Marlborough Mid-Week : September 30th 2015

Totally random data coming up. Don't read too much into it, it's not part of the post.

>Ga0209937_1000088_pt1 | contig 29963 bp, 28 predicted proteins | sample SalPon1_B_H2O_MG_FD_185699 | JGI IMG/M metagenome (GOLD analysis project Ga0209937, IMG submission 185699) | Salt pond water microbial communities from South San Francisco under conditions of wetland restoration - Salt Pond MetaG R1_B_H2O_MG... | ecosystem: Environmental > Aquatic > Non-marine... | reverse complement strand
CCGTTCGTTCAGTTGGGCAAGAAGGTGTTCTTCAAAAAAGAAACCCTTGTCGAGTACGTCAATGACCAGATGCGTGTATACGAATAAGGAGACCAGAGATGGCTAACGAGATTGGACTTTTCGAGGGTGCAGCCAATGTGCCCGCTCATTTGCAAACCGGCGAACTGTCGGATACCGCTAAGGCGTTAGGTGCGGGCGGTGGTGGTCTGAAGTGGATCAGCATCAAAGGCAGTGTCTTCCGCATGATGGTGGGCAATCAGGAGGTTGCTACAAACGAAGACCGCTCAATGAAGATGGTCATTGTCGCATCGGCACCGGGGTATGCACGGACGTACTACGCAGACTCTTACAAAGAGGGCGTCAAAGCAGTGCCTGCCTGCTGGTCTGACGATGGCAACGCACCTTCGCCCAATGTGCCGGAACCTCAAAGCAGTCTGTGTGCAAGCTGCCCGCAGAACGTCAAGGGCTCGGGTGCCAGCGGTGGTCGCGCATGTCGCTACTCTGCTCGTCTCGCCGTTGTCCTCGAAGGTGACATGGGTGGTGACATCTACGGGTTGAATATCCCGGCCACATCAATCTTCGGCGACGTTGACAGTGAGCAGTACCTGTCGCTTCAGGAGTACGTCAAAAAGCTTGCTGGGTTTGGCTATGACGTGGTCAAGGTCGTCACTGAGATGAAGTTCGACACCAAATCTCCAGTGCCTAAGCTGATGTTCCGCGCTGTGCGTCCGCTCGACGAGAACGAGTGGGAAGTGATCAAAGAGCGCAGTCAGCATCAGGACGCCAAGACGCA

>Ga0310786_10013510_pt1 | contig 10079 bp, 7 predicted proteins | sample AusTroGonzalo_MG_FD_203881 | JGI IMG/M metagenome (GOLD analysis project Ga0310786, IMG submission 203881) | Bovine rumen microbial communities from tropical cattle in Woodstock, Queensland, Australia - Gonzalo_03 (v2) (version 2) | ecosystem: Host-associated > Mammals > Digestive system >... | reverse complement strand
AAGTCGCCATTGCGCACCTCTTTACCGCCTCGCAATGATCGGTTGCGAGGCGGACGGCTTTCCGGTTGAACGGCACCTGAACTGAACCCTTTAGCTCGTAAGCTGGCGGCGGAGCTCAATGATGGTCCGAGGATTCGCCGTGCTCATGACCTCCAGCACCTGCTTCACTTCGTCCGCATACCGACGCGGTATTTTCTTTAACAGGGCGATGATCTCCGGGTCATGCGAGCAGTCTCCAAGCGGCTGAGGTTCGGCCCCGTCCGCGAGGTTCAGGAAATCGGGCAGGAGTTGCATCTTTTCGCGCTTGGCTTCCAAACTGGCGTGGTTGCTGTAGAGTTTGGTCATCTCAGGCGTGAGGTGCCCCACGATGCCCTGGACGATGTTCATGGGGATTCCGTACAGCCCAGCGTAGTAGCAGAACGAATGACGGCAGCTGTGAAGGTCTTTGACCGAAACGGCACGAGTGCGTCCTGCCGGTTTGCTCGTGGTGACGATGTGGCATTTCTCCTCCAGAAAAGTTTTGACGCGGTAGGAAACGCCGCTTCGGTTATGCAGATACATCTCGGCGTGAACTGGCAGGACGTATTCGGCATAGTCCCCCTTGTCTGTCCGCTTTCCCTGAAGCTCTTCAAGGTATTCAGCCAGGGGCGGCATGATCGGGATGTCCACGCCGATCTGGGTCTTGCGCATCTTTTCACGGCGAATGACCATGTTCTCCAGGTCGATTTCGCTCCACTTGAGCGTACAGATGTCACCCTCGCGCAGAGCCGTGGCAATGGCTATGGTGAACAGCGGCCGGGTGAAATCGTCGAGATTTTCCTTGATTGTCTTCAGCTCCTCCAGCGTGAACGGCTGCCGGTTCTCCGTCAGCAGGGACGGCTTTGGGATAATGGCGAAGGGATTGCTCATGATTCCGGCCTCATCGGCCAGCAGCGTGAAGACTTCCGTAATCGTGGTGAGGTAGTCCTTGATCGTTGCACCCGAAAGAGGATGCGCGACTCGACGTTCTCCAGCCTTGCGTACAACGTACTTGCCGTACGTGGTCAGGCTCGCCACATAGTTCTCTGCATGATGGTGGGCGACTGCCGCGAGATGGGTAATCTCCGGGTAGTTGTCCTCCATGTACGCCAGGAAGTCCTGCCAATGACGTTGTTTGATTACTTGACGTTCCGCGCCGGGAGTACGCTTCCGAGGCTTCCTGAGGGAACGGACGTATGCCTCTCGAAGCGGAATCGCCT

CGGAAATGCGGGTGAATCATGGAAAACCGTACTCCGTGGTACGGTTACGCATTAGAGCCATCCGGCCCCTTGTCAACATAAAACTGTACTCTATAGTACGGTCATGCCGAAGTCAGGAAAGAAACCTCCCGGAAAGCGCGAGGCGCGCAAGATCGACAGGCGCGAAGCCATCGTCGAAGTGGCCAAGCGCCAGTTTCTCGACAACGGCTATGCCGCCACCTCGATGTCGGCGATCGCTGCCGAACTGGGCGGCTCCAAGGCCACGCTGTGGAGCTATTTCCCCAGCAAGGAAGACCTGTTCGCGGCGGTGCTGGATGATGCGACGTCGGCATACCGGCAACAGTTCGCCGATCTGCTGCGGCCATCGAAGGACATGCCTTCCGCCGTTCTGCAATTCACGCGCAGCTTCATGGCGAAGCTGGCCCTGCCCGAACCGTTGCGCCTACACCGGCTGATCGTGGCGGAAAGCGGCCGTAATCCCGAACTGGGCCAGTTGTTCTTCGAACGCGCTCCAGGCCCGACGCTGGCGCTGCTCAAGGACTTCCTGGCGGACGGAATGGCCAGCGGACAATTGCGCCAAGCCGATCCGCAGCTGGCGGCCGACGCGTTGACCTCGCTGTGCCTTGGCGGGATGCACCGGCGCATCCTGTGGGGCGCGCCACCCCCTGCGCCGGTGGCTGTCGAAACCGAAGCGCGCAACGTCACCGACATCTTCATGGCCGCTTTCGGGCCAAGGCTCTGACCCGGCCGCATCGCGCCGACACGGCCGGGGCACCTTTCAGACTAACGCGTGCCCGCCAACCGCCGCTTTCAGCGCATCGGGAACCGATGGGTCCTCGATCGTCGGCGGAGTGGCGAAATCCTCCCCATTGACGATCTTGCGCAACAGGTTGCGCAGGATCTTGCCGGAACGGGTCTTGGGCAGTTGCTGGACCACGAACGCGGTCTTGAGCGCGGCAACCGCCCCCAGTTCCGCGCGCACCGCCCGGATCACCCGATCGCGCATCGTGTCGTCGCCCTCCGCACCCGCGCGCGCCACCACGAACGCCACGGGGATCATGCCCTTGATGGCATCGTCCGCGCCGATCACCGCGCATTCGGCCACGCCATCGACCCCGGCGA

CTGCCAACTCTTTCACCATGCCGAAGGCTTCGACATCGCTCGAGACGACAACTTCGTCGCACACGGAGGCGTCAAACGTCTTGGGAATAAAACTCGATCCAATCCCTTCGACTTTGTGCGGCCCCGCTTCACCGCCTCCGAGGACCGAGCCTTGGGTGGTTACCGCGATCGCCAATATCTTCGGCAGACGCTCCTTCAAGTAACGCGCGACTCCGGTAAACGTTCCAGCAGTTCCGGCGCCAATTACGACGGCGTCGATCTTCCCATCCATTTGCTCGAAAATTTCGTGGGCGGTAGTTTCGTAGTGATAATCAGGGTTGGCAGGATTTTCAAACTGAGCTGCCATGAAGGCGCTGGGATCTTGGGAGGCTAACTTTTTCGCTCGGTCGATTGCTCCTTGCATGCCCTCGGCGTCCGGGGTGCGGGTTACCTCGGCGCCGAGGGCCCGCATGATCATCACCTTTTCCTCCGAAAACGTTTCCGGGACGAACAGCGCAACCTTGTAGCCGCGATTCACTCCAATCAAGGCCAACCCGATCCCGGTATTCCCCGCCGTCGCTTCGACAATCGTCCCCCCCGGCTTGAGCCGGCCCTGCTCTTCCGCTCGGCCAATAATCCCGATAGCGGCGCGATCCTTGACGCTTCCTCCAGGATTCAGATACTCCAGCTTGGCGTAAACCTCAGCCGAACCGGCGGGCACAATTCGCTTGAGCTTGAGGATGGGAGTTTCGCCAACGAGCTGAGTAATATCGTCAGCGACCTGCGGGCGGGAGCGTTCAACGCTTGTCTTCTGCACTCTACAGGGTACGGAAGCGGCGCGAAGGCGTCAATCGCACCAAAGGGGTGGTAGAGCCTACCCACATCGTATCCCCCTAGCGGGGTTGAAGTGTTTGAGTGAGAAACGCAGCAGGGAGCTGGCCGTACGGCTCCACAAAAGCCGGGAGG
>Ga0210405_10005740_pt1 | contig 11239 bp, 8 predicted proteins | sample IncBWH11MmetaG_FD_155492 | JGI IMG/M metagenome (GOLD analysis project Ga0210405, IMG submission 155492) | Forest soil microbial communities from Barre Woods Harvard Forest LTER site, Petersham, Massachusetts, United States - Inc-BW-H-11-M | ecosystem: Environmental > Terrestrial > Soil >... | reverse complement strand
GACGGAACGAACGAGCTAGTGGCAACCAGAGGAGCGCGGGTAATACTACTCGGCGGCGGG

stuff.co.nz SEPTEMBER 30, 2015, MARLBOROUGH MIDWEEK 9 This series follows the agony to the ecstasy of childbirth. PHOTOS: SARNIM DEAN Giving birth – a bloke’s perspective Stay at home dad Sarnim Dean talks about his experience during the birth of his second child. My wife Katia reckons the pain is forgotten immediately upon holding the precious newborn, which is just as well, she says, as it is considerable. If our memories were greater, maybe our numbers would be less. However, I had not forgotten the pain. It had been three years since our boy clawed his way into the world at the conclusion of a harrowing 26 hours. It seems petty to talk of my discomforts when compared to the mother, yet they do exist. Being helplessly embroiled in the suffering of a loved one is no fun. But, though the memory was dim, we’d been through it all before. We knew what to expect, and dared even to hope for better. Tales of subsequent newborns sliding out scarcely noticed whilst the Mum went about her daily business seemed far-fetched. But there was no doubt that the trend was for a less laborious baby two. As with our firstborn, baby two chose a most inconvenient time to start his home run. The fireworks started at 2am. A friend arrived not long after to baby sit, and we were at the hospital by 5am. To arrive at the maternity ward was a relief. I felt like we had successfully negotiated stage one, and were now surrounded by people who knew what they were doing. After another paralysing con- traction in the corridor, we were shown into a clean and orderly birthing suite. This little room would be our (short-lived I hoped) home until our child entered the world. We assumed the positions – Katia on the bed and me seated impotently alongside. Memories from three years earlier began to Katia Dean with her new born son. flood back. Various switches, gauges and vials at the bed head. A gas cannister on the floor. Noises of immense discomfort. And a growing tenseness as the hours dragged by. Frustrated at the perceived lack of progress, we tried various different body positions. Nothing however seemed to expedite proceedings; we just had to tough it out. My wife was clearly exhausted and I found myself full of admiration at her fortitude. After what seemed an eternity, things suddenly began to hot up. Contractions were coming more rapidly than ever. Indeed, events had accelerated to such a degree that it was now too late for the nirvana-inducing epidural. I dampened a flannel once more and held it to my exhausted wife’s forehead. Please let it come soon and for all to be well, I prayed. A few minutes later, at 8am, the midwife made the announcement we were hoping for: ‘‘I can see the head!’’ Adrenaline surged and my tiredness was forgotten. ‘‘Go Katia, go, go, go,’’ I muttered (and other such inane encouragement). I checked the settings on my camera, determined to capture the upcoming ‘‘My wifewas clearly exhausted and I found myself full of admiration at her fortitude. amazing moment. The instant when you see your child for the first time really is something special. There’s no need for details, but it was with awe that I watched the milkyblack head appear. For some inappropriate reason I was reminded of the movie Alien. The long drawn out trial now culminated in a flurry of activity. Our long surprise as to baby’s sex was a surprise no more. There was a cord that needed to be cut, which felt a most unnatural action to me – akin to using scissors to lop off a limb. With unsteady hands I had to take care not to remove the genitalia. Finally there was the joyous crescendo of passing the child to his mother, and announcing that she had a baby boy. The trial was all forgotten, and, for just that moment alone, it was all so very worthwhile. – For more of Sarnim’s stories and photography, visit sarnim.com.
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